America’s Backyard reveals the US role in the darkest periods of Latin American history, including Pinochet’s coup in Chile, the Contra War in Nicaragua and the death squads in El Salvador. It explains why US drug policy has caused widespread environmental damage yet failed to reduce the supply of cocaine. It looks at the United States’ economic stake in Latin America and the strategies of the big corporations. It also shows how US policy-makers and the media have used racist and negative stereotypes of Latin Americans to justify their policies.
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Britain and the Dictatorships of Argentina and Chile explores the links between the British government and the dictatorships of Argentina and Chile, 1973-82, using newly-opened British archives. It gives the most complete picture to date of British arms sales, military visits and diplomatic links with the Argentine and Chilean military regimes before the Falklands war, and provides new evidence that Britain was keen to exploit the oil around the Falkland Islands.
It asks who makes British foreign policy. Can human rights groups influence governments? What are the links between policy-makers and private companies? Can an un-elected civil service prevent governments from pursuing an ‘ethical’ foreign policy? By analyzing the social background of British diplomats and tracing the informal links between government officials and the private sector, it reveals the pro-business bias of the civil service and the Foreign Office.
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Inside Colombia: Drugs, Democracy and War provides a valuable introduction and quick reference guide to Colombia. With chapters devoted to history, human rights, the economy, drugs and relations with the United States, the book offers an easily accessible and comprehensive overview of the Colombian history. It looks in detail at the US-backed counter-narcotics intervention, Plan Colombia, and exposes the environmental and human cost of the militarized counter-narcotics fumigation campaigns. It traces the social roots of the drugs trade and identifies the winners and losers from drugs trafficking. The book includes maps, facts and figures, personal testimonies, a who’s who of the main actors involved in the conflict, lists of Colombian and foreign NGOs working in Colombia, further reading and Web links.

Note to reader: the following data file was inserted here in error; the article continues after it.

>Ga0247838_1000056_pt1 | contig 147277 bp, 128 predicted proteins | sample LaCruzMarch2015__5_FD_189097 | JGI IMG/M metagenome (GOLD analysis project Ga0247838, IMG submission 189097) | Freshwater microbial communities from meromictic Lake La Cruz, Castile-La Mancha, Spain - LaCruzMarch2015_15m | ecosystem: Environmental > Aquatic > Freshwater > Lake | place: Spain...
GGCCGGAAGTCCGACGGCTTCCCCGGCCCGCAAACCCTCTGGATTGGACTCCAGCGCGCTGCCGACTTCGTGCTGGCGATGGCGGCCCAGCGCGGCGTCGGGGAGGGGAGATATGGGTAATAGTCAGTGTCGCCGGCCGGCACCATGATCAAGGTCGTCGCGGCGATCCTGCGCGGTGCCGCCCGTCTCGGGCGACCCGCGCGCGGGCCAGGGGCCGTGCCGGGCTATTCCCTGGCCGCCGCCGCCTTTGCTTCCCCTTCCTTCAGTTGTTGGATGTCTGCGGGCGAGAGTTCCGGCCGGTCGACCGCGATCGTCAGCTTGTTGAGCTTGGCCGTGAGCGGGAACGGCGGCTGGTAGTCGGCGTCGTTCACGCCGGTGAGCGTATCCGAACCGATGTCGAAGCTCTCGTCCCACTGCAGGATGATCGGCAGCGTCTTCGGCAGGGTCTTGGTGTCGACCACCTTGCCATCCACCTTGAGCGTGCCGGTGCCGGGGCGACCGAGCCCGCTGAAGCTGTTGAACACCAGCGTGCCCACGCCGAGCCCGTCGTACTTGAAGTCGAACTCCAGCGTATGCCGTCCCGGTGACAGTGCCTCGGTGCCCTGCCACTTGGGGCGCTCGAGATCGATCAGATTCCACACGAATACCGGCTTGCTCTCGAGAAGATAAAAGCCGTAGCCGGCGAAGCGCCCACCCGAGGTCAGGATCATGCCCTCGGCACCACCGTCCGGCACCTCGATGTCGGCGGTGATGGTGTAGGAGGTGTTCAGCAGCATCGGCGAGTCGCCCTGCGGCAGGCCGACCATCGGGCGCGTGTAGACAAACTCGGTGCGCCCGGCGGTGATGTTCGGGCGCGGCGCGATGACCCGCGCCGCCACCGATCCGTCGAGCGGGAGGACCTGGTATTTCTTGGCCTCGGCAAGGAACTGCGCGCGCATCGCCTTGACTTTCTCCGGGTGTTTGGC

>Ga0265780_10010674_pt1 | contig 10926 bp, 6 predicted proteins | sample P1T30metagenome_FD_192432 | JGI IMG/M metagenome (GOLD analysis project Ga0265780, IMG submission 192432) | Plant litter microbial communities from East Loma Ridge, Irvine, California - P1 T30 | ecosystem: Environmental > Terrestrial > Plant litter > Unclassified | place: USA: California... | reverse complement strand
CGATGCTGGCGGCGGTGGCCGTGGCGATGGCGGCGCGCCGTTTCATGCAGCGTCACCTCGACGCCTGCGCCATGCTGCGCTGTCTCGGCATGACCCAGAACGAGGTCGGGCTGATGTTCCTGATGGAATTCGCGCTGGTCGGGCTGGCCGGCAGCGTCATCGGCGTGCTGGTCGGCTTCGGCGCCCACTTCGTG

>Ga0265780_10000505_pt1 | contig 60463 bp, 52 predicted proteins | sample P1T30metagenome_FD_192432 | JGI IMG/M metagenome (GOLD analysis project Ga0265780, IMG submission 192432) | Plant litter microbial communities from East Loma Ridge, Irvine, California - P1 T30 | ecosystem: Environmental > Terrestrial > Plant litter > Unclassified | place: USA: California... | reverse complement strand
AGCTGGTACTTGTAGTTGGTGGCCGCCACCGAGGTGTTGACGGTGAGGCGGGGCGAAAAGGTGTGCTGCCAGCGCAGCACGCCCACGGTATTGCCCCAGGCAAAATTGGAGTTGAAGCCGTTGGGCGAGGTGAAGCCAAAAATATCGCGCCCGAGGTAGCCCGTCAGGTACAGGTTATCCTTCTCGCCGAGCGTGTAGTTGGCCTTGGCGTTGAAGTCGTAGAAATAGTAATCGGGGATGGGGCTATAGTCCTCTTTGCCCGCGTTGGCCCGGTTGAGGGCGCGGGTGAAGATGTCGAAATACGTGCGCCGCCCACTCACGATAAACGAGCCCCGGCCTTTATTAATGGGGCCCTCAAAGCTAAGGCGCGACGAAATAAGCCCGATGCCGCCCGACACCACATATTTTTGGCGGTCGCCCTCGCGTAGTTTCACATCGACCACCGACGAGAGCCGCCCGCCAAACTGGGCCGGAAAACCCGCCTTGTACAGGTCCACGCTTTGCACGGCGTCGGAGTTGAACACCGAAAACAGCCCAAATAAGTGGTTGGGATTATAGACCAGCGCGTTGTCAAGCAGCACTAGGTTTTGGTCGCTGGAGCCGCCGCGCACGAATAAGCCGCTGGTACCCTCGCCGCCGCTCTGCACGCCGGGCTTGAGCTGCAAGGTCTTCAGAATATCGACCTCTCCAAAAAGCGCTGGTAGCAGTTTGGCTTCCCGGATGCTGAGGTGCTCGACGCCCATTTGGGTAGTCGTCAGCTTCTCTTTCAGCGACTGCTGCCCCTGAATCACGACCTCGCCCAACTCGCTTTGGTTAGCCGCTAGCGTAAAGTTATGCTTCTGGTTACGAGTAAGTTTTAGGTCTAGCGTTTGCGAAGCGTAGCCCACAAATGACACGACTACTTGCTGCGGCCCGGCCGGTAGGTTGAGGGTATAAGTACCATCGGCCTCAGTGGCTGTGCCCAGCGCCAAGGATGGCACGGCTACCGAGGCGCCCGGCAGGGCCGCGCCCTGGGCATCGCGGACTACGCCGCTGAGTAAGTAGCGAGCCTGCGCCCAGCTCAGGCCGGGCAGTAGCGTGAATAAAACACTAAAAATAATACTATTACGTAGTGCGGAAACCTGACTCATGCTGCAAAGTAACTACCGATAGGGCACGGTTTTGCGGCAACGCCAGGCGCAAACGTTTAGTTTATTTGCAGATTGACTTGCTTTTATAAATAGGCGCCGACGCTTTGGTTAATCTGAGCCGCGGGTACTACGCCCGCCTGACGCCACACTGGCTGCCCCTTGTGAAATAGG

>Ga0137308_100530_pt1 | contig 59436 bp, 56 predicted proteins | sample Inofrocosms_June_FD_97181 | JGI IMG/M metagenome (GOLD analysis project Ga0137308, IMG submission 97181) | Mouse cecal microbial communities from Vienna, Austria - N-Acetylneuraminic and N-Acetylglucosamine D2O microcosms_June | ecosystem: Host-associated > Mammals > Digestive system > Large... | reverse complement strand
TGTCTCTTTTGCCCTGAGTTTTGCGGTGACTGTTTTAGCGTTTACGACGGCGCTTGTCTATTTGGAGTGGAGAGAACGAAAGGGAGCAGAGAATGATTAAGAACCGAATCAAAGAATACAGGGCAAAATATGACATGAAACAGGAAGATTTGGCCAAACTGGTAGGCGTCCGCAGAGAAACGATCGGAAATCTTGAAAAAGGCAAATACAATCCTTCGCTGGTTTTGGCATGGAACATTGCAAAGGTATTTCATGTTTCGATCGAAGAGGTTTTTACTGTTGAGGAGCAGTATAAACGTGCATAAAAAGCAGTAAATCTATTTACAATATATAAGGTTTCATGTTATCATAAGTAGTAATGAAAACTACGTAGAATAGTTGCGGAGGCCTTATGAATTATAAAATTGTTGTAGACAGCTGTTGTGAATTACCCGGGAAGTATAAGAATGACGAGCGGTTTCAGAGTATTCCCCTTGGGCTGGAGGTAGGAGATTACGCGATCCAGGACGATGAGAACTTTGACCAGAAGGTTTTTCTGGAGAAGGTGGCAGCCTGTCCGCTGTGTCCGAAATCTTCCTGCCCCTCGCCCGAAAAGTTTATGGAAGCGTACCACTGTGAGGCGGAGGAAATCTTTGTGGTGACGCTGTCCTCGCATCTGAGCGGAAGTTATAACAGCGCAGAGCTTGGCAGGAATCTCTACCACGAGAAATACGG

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Chapters in Books
Leading experts explore the demands and dilemmas that have shaped understanding and practice of governance in South America. The book is a key reference for those concerned with the study of South America, South American political economy, regional governance, and the politics of development.
Grace Livingstone contributes a chapter on ‘The Drugs Trade in South America’.
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Based on original fieldwork and documentary evidence, this book investigates the new rightwing politics in Latin America. It includes chapters on US policy towards Latin America; the role of US-based think-tanks; the influence of transnational business and of the private media; as well as offering country-specific chapters. A revealing and important book for anyone interested in contemporary Latin American politics.
Grace Livingstone contributes a chapter on ‘The United States of America and the Latin American Right’.